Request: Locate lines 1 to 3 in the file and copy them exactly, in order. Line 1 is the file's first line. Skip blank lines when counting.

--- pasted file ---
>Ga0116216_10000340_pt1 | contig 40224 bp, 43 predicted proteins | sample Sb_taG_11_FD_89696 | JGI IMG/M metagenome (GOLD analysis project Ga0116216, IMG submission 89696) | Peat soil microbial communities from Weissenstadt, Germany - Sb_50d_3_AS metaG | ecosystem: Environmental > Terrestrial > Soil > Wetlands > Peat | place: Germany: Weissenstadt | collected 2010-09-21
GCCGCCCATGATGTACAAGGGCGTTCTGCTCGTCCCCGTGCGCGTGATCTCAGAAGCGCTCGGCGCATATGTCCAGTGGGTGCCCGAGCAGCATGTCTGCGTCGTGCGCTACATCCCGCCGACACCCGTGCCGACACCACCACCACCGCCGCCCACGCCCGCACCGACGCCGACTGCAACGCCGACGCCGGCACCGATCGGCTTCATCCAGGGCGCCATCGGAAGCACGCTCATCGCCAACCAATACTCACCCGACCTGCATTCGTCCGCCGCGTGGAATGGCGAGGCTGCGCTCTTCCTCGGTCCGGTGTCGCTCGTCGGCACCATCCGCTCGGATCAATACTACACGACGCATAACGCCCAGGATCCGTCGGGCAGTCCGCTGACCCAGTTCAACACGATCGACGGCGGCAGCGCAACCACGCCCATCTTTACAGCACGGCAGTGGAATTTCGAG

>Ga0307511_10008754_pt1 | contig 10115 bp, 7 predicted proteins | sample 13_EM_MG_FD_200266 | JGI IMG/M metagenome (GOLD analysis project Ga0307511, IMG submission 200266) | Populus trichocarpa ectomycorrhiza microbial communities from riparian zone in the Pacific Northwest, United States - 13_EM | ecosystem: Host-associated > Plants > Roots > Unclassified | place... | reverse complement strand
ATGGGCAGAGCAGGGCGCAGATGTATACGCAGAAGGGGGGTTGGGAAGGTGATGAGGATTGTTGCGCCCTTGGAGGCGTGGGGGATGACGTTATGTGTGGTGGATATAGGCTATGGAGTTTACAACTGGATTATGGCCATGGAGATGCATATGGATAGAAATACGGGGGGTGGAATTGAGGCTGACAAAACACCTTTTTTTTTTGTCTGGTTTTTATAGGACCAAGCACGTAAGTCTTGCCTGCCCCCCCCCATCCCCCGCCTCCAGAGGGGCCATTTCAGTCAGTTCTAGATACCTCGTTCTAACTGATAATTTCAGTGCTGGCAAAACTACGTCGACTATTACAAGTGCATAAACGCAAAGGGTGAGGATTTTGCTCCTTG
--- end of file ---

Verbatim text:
>Ga0116216_10000340_pt1 | contig 40224 bp, 43 predicted proteins | sample Sb_taG_11_FD_89696 | JGI IMG/M metagenome (GOLD analysis project Ga0116216, IMG submission 89696) | Peat soil microbial communities from Weissenstadt, Germany - Sb_50d_3_AS metaG | ecosystem: Environmental > Terrestrial > Soil > Wetlands > Peat | place: Germany: Weissenstadt | collected 2010-09-21
GCCGCCCATGATGTACAAGGGCGTTCTGCTCGTCCCCGTGCGCGTGATCTCAGAAGCGCTCGGCGCATATGTCCAGTGGGTGCCCGAGCAGCATGTCTGCGTCGTGCGCTACATCCCGCCGACACCCGTGCCGACACCACCACCACCGCCGCCCACGCCCGCACCGACGCCGACTGCAACGCCGACGCCGGCACCGATCGGCTTCATCCAGGGCGCCATCGGAAGCACGCTCATCGCCAACCAATACTCACCCGACCTGCATTCGTCCGCCGCGTGGAATGGCGAGGCTGCGCTCTTCCTCGGTCCGGTGTCGCTCGTCGGCACCATCCGCTCGGATCAATACTACACGACGCATAACGCCCAGGATCCGTCGGGCAGTCCGCTGACCCAGTTCAACACGATCGACGGCGGCAGCGCAACCACGCCCATCTTTACAGCACGGCAGTGGAATTTCGAG

>Ga0307511_10008754_pt1 | contig 10115 bp, 7 predicted proteins | sample 13_EM_MG_FD_200266 | JGI IMG/M metagenome (GOLD analysis project Ga0307511, IMG submission 200266) | Populus trichocarpa ectomycorrhiza microbial communities from riparian zone in the Pacific Northwest, United States - 13_EM | ecosystem: Host-associated > Plants > Roots > Unclassified | place... | reverse complement strand